Tricia’s snippets 2014-12-10

Latest from WHO:

UN-Water Global Analysis and Assessment of Sanitation and Drinking-Water.

The UN-Water Global Analysis and Assessment of Sanitation and Drinking-Water (GLAAS 2014), published biannually, presents data from 94 countries and 23 external support agencies. It offers a comprehensive analysis of strengths and challenges in water, sanitation and hygiene (WASH) within and across countries.

Just published: WHO/UNICEF Question and Answers on Health Care Waste and Ebola

This document, summarizing recommendations and best practices regarding the safe handling, treatment and disposal of health-care waste is available at

From Handicap International – Source E-Bulletin Disability and Inclusion:

Equity and inclusion in water, sanitation and hygiene : learning materials


This web page presents learning materials about equity and inclusion in water, sanitation and hygiene. The materials consist of activity sheets which can be used as stand-alone activities or as part of structured training/capacity building activities, presentations and tools. They are useful for practitioners interested in inclusive WASH

Type of material

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Disability : making CLTS fully inclusive

WILBUR, Jane & JONES, Hazel
Publication Date July 2014 24 p, ill

This issue of Frontiers of CTLS (Community led total sanitation) focuses on “people with disabilities and particular needs for access to sanitation. There are many forms of disability, including mobility impairments, sensory impairments (affecting sight or hearing), chronic illness, impairments caused by older age or mental health issues. People affected tend not to be present at triggering, to lack voice in the community, to have their needs overlooked, and may even be hidden by their families. This issue outlines the reality of the experiences of disabled people, the varied nature of their needs and how they can be met. It includes practical recommendations for people engaged in CLTS to make the different phases and processes of CLTS more inclusive”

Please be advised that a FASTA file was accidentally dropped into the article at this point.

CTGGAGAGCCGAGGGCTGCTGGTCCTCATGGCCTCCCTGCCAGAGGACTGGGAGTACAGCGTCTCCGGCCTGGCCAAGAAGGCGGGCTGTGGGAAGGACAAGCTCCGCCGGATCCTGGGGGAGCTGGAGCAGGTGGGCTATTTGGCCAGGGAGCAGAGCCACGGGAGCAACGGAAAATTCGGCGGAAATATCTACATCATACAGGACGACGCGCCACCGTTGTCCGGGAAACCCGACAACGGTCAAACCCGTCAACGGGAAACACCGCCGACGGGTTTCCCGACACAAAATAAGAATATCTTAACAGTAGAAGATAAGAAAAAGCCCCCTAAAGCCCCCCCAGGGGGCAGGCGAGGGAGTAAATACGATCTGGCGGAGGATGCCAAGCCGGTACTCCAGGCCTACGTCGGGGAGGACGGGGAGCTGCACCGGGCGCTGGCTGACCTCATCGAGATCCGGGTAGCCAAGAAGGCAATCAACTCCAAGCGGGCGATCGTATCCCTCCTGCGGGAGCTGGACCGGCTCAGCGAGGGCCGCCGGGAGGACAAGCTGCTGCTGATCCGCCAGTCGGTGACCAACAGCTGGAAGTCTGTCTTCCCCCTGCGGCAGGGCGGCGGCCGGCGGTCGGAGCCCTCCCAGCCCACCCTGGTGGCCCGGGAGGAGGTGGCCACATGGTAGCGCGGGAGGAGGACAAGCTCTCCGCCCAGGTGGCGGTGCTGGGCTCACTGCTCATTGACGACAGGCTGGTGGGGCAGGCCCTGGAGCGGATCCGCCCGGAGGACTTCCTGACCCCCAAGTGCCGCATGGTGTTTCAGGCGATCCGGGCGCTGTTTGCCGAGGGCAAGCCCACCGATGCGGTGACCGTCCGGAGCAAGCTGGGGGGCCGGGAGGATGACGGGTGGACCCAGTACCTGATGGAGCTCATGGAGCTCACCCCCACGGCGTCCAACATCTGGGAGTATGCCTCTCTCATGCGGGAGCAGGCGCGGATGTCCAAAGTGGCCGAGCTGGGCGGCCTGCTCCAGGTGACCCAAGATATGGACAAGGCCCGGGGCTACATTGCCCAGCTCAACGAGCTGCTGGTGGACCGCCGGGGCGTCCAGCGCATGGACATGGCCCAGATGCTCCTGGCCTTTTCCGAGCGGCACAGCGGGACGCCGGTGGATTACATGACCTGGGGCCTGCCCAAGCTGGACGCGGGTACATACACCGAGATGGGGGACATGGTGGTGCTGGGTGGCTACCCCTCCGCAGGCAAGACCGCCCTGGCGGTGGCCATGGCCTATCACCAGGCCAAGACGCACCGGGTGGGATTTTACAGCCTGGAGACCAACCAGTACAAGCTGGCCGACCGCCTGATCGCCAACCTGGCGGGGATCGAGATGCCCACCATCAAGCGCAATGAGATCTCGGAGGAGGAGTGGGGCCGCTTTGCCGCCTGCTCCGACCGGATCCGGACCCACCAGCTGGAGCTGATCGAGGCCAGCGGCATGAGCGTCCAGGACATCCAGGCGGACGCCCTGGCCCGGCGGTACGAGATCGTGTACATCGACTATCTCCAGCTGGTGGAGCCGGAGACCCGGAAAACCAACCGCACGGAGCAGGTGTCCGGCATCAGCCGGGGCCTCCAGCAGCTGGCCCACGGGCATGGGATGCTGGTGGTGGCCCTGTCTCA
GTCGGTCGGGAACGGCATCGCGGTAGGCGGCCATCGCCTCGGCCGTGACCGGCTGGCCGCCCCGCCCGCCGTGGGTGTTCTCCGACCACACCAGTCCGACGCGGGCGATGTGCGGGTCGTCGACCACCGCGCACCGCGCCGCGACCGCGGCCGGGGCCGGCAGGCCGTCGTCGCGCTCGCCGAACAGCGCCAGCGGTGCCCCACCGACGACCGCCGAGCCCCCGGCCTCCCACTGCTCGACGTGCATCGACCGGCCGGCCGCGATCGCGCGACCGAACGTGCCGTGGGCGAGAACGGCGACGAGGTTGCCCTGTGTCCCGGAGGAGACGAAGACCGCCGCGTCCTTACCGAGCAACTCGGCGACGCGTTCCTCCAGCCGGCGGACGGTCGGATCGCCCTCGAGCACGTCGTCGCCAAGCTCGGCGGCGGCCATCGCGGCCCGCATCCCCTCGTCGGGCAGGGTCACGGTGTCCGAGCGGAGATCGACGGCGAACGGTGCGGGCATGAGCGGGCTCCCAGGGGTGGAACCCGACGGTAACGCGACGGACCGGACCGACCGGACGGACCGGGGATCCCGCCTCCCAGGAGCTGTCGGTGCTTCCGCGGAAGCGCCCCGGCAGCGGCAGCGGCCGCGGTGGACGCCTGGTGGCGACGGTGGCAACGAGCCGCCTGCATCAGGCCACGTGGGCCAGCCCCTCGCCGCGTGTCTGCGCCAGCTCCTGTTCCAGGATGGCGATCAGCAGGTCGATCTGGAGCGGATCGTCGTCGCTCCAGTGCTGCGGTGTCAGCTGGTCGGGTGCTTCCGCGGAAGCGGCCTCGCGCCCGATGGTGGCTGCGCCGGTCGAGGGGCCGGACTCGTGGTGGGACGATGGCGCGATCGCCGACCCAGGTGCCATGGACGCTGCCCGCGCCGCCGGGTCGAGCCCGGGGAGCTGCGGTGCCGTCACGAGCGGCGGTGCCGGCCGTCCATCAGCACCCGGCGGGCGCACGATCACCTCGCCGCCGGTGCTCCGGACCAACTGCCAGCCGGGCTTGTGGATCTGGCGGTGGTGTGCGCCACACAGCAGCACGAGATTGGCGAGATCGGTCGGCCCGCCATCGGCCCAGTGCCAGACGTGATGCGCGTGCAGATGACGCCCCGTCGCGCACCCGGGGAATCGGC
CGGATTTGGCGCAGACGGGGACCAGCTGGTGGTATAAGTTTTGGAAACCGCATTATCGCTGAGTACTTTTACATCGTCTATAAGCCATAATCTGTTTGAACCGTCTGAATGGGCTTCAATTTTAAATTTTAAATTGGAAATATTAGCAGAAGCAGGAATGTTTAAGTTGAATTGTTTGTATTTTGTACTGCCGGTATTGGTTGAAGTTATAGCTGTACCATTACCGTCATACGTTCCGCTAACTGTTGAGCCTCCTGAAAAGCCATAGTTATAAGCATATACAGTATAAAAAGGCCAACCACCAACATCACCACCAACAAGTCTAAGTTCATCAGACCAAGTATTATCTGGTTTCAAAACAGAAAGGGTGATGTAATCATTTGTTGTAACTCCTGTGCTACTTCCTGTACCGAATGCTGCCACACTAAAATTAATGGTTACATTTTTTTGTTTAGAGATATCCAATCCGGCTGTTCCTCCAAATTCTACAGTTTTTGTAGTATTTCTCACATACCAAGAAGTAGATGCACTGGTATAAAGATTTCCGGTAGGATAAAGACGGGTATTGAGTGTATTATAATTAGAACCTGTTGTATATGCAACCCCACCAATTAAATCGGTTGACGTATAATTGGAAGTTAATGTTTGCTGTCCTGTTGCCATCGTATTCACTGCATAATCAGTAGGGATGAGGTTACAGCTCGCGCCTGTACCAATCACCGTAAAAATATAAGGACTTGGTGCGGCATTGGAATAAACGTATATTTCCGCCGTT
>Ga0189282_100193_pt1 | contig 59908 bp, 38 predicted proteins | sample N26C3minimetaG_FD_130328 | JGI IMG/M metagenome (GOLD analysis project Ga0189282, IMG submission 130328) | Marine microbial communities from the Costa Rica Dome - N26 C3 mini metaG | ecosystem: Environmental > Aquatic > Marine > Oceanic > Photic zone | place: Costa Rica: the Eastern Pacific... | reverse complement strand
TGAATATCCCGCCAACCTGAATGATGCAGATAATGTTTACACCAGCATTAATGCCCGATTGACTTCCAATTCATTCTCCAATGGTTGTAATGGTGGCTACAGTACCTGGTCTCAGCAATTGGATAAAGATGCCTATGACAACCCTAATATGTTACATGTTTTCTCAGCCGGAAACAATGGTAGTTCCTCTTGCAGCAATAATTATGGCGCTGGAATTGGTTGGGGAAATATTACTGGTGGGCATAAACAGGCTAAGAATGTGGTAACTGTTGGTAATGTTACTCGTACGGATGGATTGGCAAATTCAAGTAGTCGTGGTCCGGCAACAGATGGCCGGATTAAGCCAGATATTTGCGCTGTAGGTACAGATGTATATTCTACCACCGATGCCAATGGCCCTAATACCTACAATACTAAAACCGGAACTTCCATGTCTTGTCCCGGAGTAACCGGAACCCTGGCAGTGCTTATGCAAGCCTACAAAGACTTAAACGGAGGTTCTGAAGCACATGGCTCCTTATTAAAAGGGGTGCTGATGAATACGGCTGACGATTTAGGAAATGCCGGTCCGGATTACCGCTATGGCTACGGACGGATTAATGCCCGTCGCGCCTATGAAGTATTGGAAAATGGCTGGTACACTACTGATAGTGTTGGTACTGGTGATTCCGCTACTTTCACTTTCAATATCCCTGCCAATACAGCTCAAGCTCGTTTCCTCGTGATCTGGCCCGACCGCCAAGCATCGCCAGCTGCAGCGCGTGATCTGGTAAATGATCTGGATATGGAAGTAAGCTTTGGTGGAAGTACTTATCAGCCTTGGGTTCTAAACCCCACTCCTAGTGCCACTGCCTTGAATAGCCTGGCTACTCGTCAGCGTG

Frontiers of CLTS : innovations and insights, Issue 03

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From email alerts:

Water, Volume 6, Issue 11 (November 2014), Pages 3247-3574

Article: The Role of Transdisciplinary Approach and Community Participation in Village Scale Groundwater Management: Insights from Gujarat and Rajasthan, India by Basant Maheshwari, Maria Varua, John Ward, Roger Packham, Pennan Chinnasamy, Yogita Dashora, Seema Dave, Prahlad Soni, Peter Dillon, Ramesh Purohit, Hakimuddin, Tushaar Shah, Sachin Oza, Pradeep Singh, Sanmugam Prathapar, Ashish Patel, Yogesh Jadeja, Brijen Thaker, Rai Kookana, Harsharn Grewal, Kamal Yadav, Hemant Mittal, Michael Chew and Pratap Rao Water 2014, 6(11), 3386-3408; doi:10.3390/w6113386 This article belongs to the Special Issue Policy and Economics of Managed Aquifer Recharge and Water Banking

VOL 50; NUMB 10 (2014) ISSN 0043-1397

VOL 66; (2014) ISSN 0043-1354

VOL 70; NUMB 7 (2014) ISSN 0273-1223



VOL 33; NUMB 4 (2014) ISSN 0262-8104


VOL 502; (2015) ISSN 0048-9697

  • pp.526-536 Arsenic removal from drinking water by a household sand filter in Vietnam – Effect of filter usage practices on arsenic removal efficiency and microbiological water quality Nitzsche, K. S.; Lan, V. M.; Trang, P. T.; Viet, P. H.; Berg, M.; Voegelin, A.; Planer-Friedrich, B.